Authors:Heng et alAbstract:We present a dimensionless index that quantifies the degree of cloudiness of the atmosphere of a transiting exoplanet. Our cloudiness index is based on measuring the transit radii associated with the line center and wing of the sodium or potassium line. In deriving this index, we revisited the algebraic formulae for inferring the isothermal pressure scale height from transit measurements. We demonstrate that the formulae of Lecavelier et al. and Benneke & Seager are identical: the former is inferring the temperature while assuming a value for the mean molecular mass and the latter is inferring the mean molecular mass while assuming a value for the temperature. More importantly, these formulae cannot be used to distinguish between cloudy and cloudfree atmospheres. We derive values of our cloudiness index for a small sample of 7 hot Saturns/Jupiters taken from Sing et al. We show that WASP-17b, WASP-31b and HAT-P-1b are nearly cloudfree at visible wavelengths. We find the tentative trend that more irradiated atmospheres tend to have less clouds consisting of sub-micron-sized particles. We also derive absolute sodium and/or potassium abundances ∼102 cm−3 for WASP-17b, WASP-31b and HAT-P-1b (and upper limits for the other objects). Higher-resolution measurements of both the sodium and potassium lines, for a larger sample of exoplanetary atmospheres, are needed to confirm or refute this trend.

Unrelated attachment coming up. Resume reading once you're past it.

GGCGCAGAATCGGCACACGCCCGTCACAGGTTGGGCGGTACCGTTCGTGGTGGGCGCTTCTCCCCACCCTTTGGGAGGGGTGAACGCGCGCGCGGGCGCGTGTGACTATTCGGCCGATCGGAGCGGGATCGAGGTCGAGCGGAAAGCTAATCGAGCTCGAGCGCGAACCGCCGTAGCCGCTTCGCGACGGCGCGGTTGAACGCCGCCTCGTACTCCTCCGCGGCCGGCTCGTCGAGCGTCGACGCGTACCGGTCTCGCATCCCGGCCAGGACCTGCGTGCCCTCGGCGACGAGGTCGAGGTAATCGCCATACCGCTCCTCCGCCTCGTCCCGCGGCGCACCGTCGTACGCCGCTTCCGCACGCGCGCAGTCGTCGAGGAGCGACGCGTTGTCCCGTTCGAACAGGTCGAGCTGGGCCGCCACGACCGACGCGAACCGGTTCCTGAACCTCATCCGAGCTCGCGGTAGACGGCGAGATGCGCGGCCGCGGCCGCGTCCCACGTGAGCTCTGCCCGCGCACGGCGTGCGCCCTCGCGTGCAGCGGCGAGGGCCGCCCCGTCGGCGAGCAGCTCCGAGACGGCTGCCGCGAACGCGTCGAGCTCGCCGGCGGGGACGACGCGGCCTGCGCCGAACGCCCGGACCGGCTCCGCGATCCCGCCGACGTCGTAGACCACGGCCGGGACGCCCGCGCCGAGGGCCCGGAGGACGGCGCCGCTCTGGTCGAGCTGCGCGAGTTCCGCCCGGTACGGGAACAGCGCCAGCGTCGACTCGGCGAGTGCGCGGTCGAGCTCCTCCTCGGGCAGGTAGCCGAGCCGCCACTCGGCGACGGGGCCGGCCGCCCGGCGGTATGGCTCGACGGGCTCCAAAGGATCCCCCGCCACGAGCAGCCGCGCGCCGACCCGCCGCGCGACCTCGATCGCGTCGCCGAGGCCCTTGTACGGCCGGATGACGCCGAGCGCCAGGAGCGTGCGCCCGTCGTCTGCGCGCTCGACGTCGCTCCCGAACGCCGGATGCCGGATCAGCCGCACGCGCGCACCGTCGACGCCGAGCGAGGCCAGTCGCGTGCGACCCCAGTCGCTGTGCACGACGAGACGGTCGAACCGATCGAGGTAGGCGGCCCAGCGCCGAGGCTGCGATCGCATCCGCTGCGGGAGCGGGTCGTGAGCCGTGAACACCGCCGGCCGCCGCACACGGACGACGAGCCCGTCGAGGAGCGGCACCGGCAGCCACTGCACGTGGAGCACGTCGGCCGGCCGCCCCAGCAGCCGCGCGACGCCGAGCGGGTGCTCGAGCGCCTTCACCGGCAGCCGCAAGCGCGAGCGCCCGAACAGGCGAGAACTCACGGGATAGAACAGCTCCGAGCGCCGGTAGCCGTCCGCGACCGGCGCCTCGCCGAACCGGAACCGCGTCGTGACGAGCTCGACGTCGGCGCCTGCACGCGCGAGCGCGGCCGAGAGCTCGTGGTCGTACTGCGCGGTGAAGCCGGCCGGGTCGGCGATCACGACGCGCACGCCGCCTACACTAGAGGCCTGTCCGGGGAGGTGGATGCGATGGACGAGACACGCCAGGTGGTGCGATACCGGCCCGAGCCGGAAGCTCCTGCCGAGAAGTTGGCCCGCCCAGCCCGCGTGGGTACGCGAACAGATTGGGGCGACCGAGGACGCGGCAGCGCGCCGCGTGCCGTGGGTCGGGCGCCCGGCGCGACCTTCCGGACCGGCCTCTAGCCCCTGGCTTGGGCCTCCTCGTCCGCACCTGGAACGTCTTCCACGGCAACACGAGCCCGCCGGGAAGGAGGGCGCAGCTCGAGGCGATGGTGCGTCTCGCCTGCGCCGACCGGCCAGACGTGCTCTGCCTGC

## Wednesday, September 21, 2016

### A Cloudiness Index for Transiting hot Jupiters Based on the Sodium and Potassium Lines

Labels:
clouds,
exoatmosphere,
gas giants,
giant planets,
hot jupiters,
hot saturns,
potassium,
sodium,
transit timing variations

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